In Britain, he became a mainstay at Glyndebourne, taking part in more than 470 performances between 1954 and 1987. His roles included Don Basilio and the travesty parts of Erice and Linfea in Cavalli’s L’ORMINDO and LA CALLISTO. He bowed out in 1987 in the cameo role of the Prompter in Strauss’ CAPRICCIO.
Hugues-Adhémar Cuénod was born on 16 June, 1902 at Corseaux-sur-Vevey, Switzerland, and received his vocal training at the Ribaupierre Institute in Lausanne, then at the conservatoires in Geneva, Basel and Vienna.
He began his career as a concert recitalist. In 1928 he made his opera début in Ernst Krenek’s Weimar era work, JONNY SPIELT AUF, at the Théatre des Champs Elysées in Paris, a year after its first performance in Leipzig. The following year he was plucked from obscurity by Noël Coward and given a small role as one of the Green Carnations in the first production of BITTER SWEET, which opened at His Majesty’s Theatre in London before moving to Broadway.
During the 1930s Cuénod continued to spend most of his time on the concert platform in Geneva, Vienna and Paris, where he frequented aristocratic salons and worked with Nadia Boulanger on her pioneering Monteverdi recordings. Towards the end of the decade he made an extensive concert tour of America. During the war years he taught at the Geneva Conservatoire and in 1943 resumed his operatic career, singing in DIE FLEDERMAUS.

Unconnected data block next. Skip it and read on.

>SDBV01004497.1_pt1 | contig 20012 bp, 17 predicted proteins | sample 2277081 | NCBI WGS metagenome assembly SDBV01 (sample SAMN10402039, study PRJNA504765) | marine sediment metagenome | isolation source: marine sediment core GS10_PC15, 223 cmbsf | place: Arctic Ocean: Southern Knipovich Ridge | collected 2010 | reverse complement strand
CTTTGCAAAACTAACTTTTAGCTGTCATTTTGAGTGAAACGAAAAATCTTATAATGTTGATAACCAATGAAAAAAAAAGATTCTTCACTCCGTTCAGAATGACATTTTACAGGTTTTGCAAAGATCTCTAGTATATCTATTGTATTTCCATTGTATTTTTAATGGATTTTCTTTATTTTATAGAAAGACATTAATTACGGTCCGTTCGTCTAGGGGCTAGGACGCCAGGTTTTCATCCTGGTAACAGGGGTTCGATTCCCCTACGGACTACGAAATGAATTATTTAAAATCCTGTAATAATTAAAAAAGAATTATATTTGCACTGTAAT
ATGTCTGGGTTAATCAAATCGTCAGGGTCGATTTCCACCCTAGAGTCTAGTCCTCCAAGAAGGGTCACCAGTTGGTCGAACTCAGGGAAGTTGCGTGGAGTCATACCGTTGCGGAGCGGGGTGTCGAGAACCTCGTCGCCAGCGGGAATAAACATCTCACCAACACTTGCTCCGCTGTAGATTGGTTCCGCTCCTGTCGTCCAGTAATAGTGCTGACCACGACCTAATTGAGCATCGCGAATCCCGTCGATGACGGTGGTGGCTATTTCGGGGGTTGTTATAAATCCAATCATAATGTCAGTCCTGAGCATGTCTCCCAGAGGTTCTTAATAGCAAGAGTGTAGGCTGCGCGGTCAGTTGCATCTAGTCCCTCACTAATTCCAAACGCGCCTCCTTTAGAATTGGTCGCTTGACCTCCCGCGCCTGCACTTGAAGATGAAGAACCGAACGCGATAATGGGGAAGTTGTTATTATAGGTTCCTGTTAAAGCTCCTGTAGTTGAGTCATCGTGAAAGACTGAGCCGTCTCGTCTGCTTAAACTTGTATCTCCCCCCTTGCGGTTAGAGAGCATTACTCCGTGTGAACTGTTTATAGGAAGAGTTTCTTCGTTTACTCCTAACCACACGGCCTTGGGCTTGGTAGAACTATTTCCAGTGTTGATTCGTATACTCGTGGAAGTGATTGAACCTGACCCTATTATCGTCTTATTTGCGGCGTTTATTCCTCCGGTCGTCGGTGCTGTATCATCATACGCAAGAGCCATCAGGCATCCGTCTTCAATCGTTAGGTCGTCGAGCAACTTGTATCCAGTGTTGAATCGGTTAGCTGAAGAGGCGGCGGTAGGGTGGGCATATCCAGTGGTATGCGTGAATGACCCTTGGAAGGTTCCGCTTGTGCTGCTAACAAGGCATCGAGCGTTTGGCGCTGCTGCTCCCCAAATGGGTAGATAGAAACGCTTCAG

After the war he joined the international opera circuit, making his début at La Scala in 1951, and at Glyndebourne and Covent Garden in 1954 (as the Astrologer in LE COQ D’OR). His pioneering 1950 recording of Couperin’s ‘Lamentations’ prompted Stravinsky to ask him to sing in the premiere of THE RAKE’S PROGRESS in Venice in 1951. He was also closely associated with Stravinsky’s ‘Cantata’.
In the 1970s he signed a contract with the small Welsh-based record label Nimbus and made several recordings, of which Satie’s SOCRATE won the Grand Prix du Disque Mondiale at the Montreux Music Festival. Miraculously, Cuénod’s voice remained preserved virtually intact almost into his nineties and he never lost his interpretative skills or his empathy with words and music.
In later life he ran joint courses at the Britten-Pears School at Snape with the Belgian soprano, Suzanne Danco. These were not only delightful events but also object lessons in the teaching of the impeccable style of which they had both been such effective advocates.
Cuénod’s last public appearance was at a gala to mark his 100th birthday in 2002, at which he was presented with the World of Song Award by the Lotte Lehmann Foundation. A guest at the reception afterwards recalled that Cuénod, who showed no signs of letting up, buttonholed him as he was preparing to leave: ‘Please stay tomorrow and come to my house: we’ll do music’, he said.
In 1976 Cuénod was appointed Chevalier des Arts et des Lettres by the French minister of culture.
Hugues Cuénod lived with his partner, Alfred Augustin, in the Château de Lully, an 18th-century castle in the Vaud region of Switzerland.
In 2007, when Cuénod was 104, changes in Swiss law allowed same-sex couples to marry, and he and Augustin entered into a civil union.”
- Zillah D. Akron